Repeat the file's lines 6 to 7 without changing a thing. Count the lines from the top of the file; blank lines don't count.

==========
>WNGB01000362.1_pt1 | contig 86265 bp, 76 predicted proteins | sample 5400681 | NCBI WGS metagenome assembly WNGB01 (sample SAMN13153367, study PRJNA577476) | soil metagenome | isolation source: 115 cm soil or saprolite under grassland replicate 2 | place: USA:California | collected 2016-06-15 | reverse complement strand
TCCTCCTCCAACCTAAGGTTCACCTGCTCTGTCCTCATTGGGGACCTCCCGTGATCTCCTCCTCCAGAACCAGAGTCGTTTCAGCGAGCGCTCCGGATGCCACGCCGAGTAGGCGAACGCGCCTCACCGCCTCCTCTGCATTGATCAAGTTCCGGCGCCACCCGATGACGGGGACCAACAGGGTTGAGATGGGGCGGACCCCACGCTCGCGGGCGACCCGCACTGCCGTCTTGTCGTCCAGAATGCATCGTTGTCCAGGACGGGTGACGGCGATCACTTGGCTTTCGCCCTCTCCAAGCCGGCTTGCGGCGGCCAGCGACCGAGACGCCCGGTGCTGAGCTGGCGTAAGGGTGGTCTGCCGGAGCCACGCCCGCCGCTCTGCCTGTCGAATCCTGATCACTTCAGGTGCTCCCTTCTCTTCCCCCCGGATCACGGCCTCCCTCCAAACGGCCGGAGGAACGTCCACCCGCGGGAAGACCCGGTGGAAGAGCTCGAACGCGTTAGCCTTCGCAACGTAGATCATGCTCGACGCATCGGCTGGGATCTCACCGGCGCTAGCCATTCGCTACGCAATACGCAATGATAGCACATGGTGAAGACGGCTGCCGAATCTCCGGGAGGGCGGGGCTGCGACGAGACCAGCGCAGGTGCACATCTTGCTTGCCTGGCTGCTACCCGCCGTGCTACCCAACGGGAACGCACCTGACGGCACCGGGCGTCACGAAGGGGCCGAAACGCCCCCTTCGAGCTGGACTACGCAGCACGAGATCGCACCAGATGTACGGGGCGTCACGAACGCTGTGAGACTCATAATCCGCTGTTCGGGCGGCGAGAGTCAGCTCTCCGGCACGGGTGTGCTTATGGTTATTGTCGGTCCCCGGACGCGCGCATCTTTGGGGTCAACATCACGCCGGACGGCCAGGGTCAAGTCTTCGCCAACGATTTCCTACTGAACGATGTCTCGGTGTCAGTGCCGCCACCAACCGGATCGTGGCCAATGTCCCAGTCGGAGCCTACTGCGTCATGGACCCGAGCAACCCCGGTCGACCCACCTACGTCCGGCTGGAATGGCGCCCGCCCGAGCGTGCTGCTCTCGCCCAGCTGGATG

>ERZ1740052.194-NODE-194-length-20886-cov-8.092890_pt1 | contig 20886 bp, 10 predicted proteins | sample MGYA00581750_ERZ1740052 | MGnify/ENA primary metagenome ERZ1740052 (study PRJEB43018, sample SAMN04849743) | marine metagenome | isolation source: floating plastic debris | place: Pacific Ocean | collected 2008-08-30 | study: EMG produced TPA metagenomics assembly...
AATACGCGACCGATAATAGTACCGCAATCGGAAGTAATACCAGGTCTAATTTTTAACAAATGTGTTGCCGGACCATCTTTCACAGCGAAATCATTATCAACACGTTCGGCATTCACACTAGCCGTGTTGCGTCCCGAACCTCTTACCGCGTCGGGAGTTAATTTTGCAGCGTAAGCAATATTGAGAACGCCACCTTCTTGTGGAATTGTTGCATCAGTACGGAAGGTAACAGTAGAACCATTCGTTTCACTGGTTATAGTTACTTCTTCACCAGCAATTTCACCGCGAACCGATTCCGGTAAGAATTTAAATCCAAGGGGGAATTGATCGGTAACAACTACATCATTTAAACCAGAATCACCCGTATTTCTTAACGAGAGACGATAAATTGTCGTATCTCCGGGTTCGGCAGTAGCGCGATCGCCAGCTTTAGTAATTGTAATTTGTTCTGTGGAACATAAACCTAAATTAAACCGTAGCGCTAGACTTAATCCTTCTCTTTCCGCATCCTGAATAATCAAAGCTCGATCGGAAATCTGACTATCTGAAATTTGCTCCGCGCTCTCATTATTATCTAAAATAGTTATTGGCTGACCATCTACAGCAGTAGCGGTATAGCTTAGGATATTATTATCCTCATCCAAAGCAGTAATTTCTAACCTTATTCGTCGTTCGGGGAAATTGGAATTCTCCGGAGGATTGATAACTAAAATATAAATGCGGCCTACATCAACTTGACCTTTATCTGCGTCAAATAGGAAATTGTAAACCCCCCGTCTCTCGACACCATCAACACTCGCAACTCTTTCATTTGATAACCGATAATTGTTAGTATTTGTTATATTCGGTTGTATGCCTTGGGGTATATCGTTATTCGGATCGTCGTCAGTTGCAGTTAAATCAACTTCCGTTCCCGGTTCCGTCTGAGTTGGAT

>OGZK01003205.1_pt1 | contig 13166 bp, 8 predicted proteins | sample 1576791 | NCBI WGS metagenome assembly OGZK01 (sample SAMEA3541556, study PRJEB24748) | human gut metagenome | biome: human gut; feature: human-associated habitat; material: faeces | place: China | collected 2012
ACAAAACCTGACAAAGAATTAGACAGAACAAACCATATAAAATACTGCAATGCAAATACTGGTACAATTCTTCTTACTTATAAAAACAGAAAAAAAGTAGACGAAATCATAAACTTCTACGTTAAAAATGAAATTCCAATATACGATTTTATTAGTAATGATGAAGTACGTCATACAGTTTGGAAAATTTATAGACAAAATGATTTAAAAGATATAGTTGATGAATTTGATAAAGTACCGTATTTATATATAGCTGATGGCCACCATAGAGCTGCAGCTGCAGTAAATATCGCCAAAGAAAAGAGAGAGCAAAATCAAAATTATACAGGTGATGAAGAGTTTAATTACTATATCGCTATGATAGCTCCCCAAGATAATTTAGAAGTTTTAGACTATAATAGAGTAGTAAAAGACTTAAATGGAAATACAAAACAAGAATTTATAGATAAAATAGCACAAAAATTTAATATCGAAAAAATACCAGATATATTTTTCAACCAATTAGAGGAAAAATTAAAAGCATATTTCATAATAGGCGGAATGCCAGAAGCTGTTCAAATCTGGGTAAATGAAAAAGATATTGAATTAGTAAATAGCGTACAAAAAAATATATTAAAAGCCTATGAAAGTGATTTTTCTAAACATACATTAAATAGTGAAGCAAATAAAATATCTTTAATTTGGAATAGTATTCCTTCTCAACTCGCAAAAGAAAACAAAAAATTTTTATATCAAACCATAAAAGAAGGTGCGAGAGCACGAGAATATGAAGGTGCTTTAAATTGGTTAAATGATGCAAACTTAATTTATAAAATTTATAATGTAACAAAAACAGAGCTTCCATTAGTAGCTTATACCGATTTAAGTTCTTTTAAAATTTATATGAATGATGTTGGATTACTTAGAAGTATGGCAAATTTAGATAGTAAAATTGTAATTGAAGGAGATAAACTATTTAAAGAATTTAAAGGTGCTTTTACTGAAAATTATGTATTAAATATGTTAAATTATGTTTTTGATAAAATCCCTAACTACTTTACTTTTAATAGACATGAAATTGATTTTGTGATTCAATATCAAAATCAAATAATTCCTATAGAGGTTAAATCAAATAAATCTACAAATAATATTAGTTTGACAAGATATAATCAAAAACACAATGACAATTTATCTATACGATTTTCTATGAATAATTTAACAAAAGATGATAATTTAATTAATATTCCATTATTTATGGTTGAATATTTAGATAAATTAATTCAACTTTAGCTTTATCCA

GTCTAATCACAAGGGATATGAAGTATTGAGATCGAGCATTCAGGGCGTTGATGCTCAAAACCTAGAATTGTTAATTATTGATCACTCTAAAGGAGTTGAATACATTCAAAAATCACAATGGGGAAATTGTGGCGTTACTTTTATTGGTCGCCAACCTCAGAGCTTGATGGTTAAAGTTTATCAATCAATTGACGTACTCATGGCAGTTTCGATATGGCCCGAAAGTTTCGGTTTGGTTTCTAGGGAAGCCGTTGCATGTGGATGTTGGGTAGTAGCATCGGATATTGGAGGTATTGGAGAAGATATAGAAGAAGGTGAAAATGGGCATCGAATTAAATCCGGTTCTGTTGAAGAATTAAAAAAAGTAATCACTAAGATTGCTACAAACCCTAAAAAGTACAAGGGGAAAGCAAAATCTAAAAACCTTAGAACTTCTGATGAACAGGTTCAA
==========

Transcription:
ACAAAACCTGACAAAGAATTAGACAGAACAAACCATATAAAATACTGCAATGCAAATACTGGTACAATTCTTCTTACTTATAAAAACAGAAAAAAAGTAGACGAAATCATAAACTTCTACGTTAAAAATGAAATTCCAATATACGATTTTATTAGTAATGATGAAGTACGTCATACAGTTTGGAAAATTTATAGACAAAATGATTTAAAAGATATAGTTGATGAATTTGATAAAGTACCGTATTTATATATAGCTGATGGCCACCATAGAGCTGCAGCTGCAGTAAATATCGCCAAAGAAAAGAGAGAGCAAAATCAAAATTATACAGGTGATGAAGAGTTTAATTACTATATCGCTATGATAGCTCCCCAAGATAATTTAGAAGTTTTAGACTATAATAGAGTAGTAAAAGACTTAAATGGAAATACAAAACAAGAATTTATAGATAAAATAGCACAAAAATTTAATATCGAAAAAATACCAGATATATTTTTCAACCAATTAGAGGAAAAATTAAAAGCATATTTCATAATAGGCGGAATGCCAGAAGCTGTTCAAATCTGGGTAAATGAAAAAGATATTGAATTAGTAAATAGCGTACAAAAAAATATATTAAAAGCCTATGAAAGTGATTTTTCTAAACATACATTAAATAGTGAAGCAAATAAAATATCTTTAATTTGGAATAGTATTCCTTCTCAACTCGCAAAAGAAAACAAAAAATTTTTATATCAAACCATAAAAGAAGGTGCGAGAGCACGAGAATATGAAGGTGCTTTAAATTGGTTAAATGATGCAAACTTAATTTATAAAATTTATAATGTAACAAAAACAGAGCTTCCATTAGTAGCTTATACCGATTTAAGTTCTTTTAAAATTTATATGAATGATGTTGGATTACTTAGAAGTATGGCAAATTTAGATAGTAAAATTGTAATTGAAGGAGATAAACTATTTAAAGAATTTAAAGGTGCTTTTACTGAAAATTATGTATTAAATATGTTAAATTATGTTTTTGATAAAATCCCTAACTACTTTACTTTTAATAGACATGAAATTGATTTTGTGATTCAATATCAAAATCAAATAATTCCTATAGAGGTTAAATCAAATAAATCTACAAATAATATTAGTTTGACAAGATATAATCAAAAACACAATGACAATTTATCTATACGATTTTCTATGAATAATTTAACAAAAGATGATAATTTAATTAATATTCCATTATTTATGGTTGAATATTTAGATAAATTAATTCAACTTTAGCTTTATCCA

GTCTAATCACAAGGGATATGAAGTATTGAGATCGAGCATTCAGGGCGTTGATGCTCAAAACCTAGAATTGTTAATTATTGATCACTCTAAAGGAGTTGAATACATTCAAAAATCACAATGGGGAAATTGTGGCGTTACTTTTATTGGTCGCCAACCTCAGAGCTTGATGGTTAAAGTTTATCAATCAATTGACGTACTCATGGCAGTTTCGATATGGCCCGAAAGTTTCGGTTTGGTTTCTAGGGAAGCCGTTGCATGTGGATGTTGGGTAGTAGCATCGGATATTGGAGGTATTGGAGAAGATATAGAAGAAGGTGAAAATGGGCATCGAATTAAATCCGGTTCTGTTGAAGAATTAAAAAAAGTAATCACTAAGATTGCTACAAACCCTAAAAAGTACAAGGGGAAAGCAAAATCTAAAAACCTTAGAACTTCTGATGAACAGGTTCAA